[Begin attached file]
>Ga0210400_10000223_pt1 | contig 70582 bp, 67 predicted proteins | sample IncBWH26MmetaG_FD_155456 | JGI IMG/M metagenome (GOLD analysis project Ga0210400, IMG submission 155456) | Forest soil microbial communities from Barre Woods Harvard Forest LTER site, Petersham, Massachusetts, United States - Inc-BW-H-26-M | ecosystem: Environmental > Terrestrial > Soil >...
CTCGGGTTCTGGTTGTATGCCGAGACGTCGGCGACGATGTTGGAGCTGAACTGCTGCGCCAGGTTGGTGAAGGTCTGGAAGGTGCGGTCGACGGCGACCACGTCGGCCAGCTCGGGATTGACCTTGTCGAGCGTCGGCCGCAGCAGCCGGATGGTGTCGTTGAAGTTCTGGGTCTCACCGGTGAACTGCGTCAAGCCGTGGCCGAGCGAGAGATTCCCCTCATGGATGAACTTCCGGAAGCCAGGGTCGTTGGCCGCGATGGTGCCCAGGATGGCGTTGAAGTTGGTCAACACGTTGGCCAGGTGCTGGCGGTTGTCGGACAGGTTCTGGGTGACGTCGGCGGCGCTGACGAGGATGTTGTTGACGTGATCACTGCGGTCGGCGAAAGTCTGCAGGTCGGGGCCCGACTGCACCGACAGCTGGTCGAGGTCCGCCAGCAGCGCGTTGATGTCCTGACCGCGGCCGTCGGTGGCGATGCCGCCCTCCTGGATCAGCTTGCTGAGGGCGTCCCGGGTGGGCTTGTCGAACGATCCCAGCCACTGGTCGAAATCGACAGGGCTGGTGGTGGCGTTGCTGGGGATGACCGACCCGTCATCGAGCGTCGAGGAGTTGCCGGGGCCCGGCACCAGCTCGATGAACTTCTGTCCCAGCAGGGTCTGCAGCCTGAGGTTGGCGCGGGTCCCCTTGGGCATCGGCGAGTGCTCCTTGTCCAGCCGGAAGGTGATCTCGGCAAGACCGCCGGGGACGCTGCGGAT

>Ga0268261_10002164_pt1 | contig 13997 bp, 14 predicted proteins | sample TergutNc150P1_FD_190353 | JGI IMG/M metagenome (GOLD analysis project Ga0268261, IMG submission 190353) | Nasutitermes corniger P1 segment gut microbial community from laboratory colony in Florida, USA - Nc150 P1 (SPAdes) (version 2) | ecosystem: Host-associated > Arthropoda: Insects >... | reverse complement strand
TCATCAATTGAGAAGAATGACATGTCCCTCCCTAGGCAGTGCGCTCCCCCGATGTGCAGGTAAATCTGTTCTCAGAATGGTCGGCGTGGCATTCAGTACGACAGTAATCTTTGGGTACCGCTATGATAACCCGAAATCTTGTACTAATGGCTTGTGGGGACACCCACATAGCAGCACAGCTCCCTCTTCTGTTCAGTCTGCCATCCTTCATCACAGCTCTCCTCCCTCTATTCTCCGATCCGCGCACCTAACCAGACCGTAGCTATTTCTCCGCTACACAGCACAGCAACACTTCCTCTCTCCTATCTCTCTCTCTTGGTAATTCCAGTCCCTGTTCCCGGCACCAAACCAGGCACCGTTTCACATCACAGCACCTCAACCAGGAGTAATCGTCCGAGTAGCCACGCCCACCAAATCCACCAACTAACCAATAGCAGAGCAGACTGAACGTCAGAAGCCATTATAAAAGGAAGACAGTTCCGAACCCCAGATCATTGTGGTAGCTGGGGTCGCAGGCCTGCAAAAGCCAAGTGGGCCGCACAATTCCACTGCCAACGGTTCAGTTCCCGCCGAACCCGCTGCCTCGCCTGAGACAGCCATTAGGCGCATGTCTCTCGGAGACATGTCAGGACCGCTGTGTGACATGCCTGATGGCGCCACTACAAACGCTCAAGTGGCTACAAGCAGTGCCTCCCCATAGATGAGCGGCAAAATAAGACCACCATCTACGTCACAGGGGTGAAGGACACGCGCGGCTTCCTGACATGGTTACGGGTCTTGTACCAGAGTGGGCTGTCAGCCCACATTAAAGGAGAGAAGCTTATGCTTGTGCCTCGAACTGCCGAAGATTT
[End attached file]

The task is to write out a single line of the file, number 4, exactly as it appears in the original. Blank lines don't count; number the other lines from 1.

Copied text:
TCATCAATTGAGAAGAATGACATGTCCCTCCCTAGGCAGTGCGCTCCCCCGATGTGCAGGTAAATCTGTTCTCAGAATGGTCGGCGTGGCATTCAGTACGACAGTAATCTTTGGGTACCGCTATGATAACCCGAAATCTTGTACTAATGGCTTGTGGGGACACCCACATAGCAGCACAGCTCCCTCTTCTGTTCAGTCTGCCATCCTTCATCACAGCTCTCCTCCCTCTATTCTCCGATCCGCGCACCTAACCAGACCGTAGCTATTTCTCCGCTACACAGCACAGCAACACTTCCTCTCTCCTATCTCTCTCTCTTGGTAATTCCAGTCCCTGTTCCCGGCACCAAACCAGGCACCGTTTCACATCACAGCACCTCAACCAGGAGTAATCGTCCGAGTAGCCACGCCCACCAAATCCACCAACTAACCAATAGCAGAGCAGACTGAACGTCAGAAGCCATTATAAAAGGAAGACAGTTCCGAACCCCAGATCATTGTGGTAGCTGGGGTCGCAGGCCTGCAAAAGCCAAGTGGGCCGCACAATTCCACTGCCAACGGTTCAGTTCCCGCCGAACCCGCTGCCTCGCCTGAGACAGCCATTAGGCGCATGTCTCTCGGAGACATGTCAGGACCGCTGTGTGACATGCCTGATGGCGCCACTACAAACGCTCAAGTGGCTACAAGCAGTGCCTCCCCATAGATGAGCGGCAAAATAAGACCACCATCTACGTCACAGGGGTGAAGGACACGCGCGGCTTCCTGACATGGTTACGGGTCTTGTACCAGAGTGGGCTGTCAGCCCACATTAAAGGAGAGAAGCTTATGCTTGTGCCTCGAACTGCCGAAGATTT